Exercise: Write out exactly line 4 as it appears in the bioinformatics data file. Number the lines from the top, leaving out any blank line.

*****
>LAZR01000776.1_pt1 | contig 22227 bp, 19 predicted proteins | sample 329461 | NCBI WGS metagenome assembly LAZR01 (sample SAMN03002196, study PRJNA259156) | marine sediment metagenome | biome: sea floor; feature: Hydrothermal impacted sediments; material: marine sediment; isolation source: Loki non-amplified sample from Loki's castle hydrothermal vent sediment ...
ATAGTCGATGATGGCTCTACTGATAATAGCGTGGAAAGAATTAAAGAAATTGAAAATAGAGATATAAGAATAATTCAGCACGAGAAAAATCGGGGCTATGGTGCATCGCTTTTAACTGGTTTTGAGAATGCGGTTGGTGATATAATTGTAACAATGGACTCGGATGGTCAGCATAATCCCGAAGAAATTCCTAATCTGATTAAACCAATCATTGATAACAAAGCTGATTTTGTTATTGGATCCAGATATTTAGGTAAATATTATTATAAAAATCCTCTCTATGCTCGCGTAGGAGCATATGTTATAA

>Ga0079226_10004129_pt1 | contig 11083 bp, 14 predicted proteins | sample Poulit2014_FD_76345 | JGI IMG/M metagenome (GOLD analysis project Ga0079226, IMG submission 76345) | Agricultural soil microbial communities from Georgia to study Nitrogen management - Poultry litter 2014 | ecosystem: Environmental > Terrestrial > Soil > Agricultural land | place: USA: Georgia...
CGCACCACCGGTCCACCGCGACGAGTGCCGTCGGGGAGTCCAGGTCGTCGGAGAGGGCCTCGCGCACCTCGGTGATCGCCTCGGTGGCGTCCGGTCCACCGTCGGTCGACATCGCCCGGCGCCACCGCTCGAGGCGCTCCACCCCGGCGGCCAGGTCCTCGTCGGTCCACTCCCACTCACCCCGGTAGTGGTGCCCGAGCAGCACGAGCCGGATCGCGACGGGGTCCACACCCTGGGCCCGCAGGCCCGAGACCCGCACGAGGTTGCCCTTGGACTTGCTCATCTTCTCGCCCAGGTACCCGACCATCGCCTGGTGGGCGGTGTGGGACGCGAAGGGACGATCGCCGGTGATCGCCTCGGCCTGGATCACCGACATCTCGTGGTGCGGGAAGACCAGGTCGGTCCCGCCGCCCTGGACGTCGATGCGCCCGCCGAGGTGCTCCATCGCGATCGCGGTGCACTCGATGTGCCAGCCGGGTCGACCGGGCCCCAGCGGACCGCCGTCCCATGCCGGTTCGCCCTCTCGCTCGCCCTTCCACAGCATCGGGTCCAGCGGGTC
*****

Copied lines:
CGCACCACCGGTCCACCGCGACGAGTGCCGTCGGGGAGTCCAGGTCGTCGGAGAGGGCCTCGCGCACCTCGGTGATCGCCTCGGTGGCGTCCGGTCCACCGTCGGTCGACATCGCCCGGCGCCACCGCTCGAGGCGCTCCACCCCGGCGGCCAGGTCCTCGTCGGTCCACTCCCACTCACCCCGGTAGTGGTGCCCGAGCAGCACGAGCCGGATCGCGACGGGGTCCACACCCTGGGCCCGCAGGCCCGAGACCCGCACGAGGTTGCCCTTGGACTTGCTCATCTTCTCGCCCAGGTACCCGACCATCGCCTGGTGGGCGGTGTGGGACGCGAAGGGACGATCGCCGGTGATCGCCTCGGCCTGGATCACCGACATCTCGTGGTGCGGGAAGACCAGGTCGGTCCCGCCGCCCTGGACGTCGATGCGCCCGCCGAGGTGCTCCATCGCGATCGCGGTGCACTCGATGTGCCAGCCGGGTCGACCGGGCCCCAGCGGACCGCCGTCCCATGCCGGTTCGCCCTCTCGCTCGCCCTTCCACAGCATCGGGTCCAGCGGGTC